Doctors and nurses aren’t the only ones in short supply in California’s health care landscape.
Physician assistants, lab technicians, medical records personnel and others in the group collectively known as “allied health professionals” are scarce as well.
Doctor and nurse shortages in California are fairly well chronicled. The University of California, which hasn’t opened a medical school in more than 40 years, is planning to open two new med schools — at UC-Riverside and UC-Merced — to help produce more physicians.
A survey released last month shows a relatively high level of awareness among California registered voters that the state is facing a shortage of nurses. Nearly seven in 10 of the state’s voters (69%) say they have seen, read or heard something about the scarcity of nurses, according to the survey by Field Research.
By contrast, there is significantly less awareness that the state also faces a shortage of other health professionals. Only 24% of voters statewide report having seen, read or heard anything about this problem, according to the survey.
“That was relatively low,” said Mark DiCamillo who helped conduct the survey for Field Research. “I’d say that discrepancy — the 69% to 24% — was one of our most interesting findings.”
The field survey of 800 registered voters in May showed Californians have “high levels of concern” about the potential for staff shortages in the state’s health care professions.
More than three in four (76%) report being either very concerned or somewhat concerned about the shortages. Many voters give their state and local elected officials poor marks in addressing the problem, with three times as many (38%) saying they are doing a poor or very poor job as feel they are doing an excellent or good job (12%).
There is a strong preference among the voting public (69% to 6%) to reduce the health worker shortages by attracting and training more workers from within California rather than bringing in more workers from out of state.
The poll was commissioned by Fenton Communications of San Francisco through a grant from the California Wellness Foundation.
While the UC system cranks up its doctor-making machinery, the California State University system is addressing nursing and other health care professional shortages on a variety of fronts.
“California needs more nurses than community colleges, CSU and the UC can presently provide,” said Keith Boyum — associate vice chancellor of academic affairs for the CSU system, which includes 23 campuses and 7 satellite centers.
“There are three ‘kinks in the garden hose’ that describe our problems,” Boyum said. “The first and most important is receiving sufficient funding from the state. Nurse training is unusually expensive due to clinical learning requirements, and accreditor-mandated small classes that turn out high quality and well-trained professionals,” Boyum said.
“The second and also very important ‘kink’ is that we have a very hard time finding faculty to teach in nursing programs,” Boyum said. “The University of California produces a very limited number of new Ph.D.’s in nursing, and CSU competes with the UC itself and with major health care providers, and with others, for these people.”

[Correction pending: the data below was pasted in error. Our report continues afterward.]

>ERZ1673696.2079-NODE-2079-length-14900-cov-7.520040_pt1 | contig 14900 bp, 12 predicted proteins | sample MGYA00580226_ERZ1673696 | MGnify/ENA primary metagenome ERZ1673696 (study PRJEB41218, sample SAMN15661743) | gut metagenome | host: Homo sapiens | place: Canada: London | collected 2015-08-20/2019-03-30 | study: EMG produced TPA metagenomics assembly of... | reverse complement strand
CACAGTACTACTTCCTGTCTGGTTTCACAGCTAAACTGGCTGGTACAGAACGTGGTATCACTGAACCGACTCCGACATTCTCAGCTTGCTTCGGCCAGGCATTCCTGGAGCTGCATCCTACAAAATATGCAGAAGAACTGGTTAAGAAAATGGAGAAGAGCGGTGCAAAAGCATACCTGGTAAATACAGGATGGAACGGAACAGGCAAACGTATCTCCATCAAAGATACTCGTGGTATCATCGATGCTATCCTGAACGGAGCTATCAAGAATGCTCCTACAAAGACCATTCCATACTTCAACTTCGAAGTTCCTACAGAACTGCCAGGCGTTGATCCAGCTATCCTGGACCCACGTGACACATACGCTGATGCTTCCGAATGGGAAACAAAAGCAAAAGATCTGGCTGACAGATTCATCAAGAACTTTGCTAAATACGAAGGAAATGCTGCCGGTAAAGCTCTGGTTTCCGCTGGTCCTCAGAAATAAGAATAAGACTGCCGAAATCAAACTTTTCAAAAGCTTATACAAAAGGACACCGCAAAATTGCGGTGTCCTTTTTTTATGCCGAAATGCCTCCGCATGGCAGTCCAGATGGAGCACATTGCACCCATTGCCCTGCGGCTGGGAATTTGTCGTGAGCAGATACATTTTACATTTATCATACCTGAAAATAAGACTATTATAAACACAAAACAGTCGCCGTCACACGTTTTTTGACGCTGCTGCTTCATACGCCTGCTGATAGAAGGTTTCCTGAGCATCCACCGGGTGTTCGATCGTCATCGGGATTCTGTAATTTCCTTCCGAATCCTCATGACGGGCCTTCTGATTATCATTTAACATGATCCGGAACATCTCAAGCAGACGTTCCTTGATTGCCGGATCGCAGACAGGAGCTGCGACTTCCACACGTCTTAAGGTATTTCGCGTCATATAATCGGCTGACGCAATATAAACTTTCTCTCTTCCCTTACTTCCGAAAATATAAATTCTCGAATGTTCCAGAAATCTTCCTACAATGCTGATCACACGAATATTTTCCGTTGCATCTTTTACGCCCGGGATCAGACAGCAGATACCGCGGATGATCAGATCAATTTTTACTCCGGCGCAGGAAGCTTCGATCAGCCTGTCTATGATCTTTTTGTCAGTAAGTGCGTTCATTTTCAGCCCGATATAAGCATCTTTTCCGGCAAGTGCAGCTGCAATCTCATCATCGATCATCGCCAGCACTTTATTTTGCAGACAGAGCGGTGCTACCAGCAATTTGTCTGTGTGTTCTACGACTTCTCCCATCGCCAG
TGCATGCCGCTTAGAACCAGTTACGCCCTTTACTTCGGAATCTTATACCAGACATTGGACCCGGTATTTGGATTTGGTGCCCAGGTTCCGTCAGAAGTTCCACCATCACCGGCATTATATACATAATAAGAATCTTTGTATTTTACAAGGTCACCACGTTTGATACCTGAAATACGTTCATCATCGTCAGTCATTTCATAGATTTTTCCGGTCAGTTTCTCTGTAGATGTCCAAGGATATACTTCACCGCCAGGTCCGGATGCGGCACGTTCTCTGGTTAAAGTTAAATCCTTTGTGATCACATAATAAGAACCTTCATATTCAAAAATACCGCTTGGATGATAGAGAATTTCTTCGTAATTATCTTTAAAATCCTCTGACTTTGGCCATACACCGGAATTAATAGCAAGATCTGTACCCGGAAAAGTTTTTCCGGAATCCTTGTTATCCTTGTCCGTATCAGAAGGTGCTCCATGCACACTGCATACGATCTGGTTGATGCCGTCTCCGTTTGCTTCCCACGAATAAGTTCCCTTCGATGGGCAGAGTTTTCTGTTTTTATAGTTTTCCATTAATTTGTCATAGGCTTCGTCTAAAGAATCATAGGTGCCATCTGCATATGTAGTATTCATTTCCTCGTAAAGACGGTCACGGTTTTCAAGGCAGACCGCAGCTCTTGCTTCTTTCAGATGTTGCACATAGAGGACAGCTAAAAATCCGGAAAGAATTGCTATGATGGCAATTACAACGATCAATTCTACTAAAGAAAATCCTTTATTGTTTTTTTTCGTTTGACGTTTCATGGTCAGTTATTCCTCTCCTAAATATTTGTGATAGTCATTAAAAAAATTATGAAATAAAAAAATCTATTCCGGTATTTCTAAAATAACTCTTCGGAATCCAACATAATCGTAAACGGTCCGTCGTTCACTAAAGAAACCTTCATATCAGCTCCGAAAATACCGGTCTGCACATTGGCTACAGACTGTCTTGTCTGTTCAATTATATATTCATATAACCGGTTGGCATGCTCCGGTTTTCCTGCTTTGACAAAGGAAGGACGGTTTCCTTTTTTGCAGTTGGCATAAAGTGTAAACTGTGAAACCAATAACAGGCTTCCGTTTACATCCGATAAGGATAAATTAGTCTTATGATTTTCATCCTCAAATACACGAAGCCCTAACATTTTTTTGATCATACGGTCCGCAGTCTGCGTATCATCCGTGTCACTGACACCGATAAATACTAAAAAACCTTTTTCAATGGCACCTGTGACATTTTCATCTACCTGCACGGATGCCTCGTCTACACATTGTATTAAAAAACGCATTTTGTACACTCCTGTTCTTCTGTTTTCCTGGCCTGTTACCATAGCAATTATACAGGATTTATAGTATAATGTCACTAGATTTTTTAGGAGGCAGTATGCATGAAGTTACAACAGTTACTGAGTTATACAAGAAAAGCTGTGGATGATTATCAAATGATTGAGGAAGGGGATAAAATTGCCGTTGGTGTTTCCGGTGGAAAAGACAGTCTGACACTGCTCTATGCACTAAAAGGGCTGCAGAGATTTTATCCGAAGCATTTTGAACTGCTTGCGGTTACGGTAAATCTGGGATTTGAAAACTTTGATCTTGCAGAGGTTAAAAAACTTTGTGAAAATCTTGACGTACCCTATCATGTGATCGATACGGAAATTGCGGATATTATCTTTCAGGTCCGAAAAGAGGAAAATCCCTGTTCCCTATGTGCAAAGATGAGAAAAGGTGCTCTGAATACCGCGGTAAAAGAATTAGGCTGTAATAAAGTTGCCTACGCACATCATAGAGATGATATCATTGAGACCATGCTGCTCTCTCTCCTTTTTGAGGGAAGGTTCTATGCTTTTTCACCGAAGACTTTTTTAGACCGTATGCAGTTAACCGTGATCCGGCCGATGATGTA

CSU is backing a bill (SB 1288) by Sen. Jack Scott (D-Altadena) which would allow CSU to offer a nursing doctoral degree and would expand the field of potential instructors in nursing schools. The bill was shelved this year but CSU officials hope to revive it next year.
The third “kink” in the CSU production line for health professionals pertains to space requirements on campuses and in hospitals for clinical training, Boyum said.
The CSU system is offering health-related degrees through its Professional Science Master’s programs, described as “innovative, interdisciplinary graduate programs preparing individuals in shortage fields.”
The majority of the CSU programs are in health care, which is defined to include such services as medically-related counseling, pharmaceuticals, medical devices and medical diagnostics.
“The CSU Professional Science Master’s program is on target to grow to 30 programs over the next three years, with 24 of these in health care and the biosciences,” said Joan Bissell, administrator in the CSU chancellor’s office.
“There are significant shortages in these science-based positions in the health care industry, and the CSU is making a concerted statewide effort to address it,” Bissell said.
CSU has received $1.3 million in support from the Alfred P. Sloan Foundation to establish new programs that address science-based professional fields in high demand. Of the 16 Professional Science Master’s programs associated with the Sloan grant, 13 are in health care or the biosciences.
Other CSU partners in this effort are the California Healthcare Institute and several health care companies, associations and foundations.
In addition to filling shortages in traditional health care professions, CSU programs are also geared to address new training needs in emerging fields.
The MS degree in genetic counseling at CSU-Stanislaus, for instance, prepares people for genetic counseling roles at hospitals and other health care agencies.
“Graduates are trained in diagnostic techniques related to genetic diseases, their modes of transmission, recurrence and risk,” Bissell said. “They are prepared to provide counseling to individuals and families as they cope with the presence of genetic disease.”
Another Professional Science Master’s program emphasizing interdisciplinary training for new health care fields in significant demand is under development at CSU-Northridge.
“The MS in Assistive Technologies and Recuperative Therapies is being developed at Northridge in large part to address the needs of recuperative agencies and medical facilities as they provide assistance to the handicapped and disabled,” Bissell said.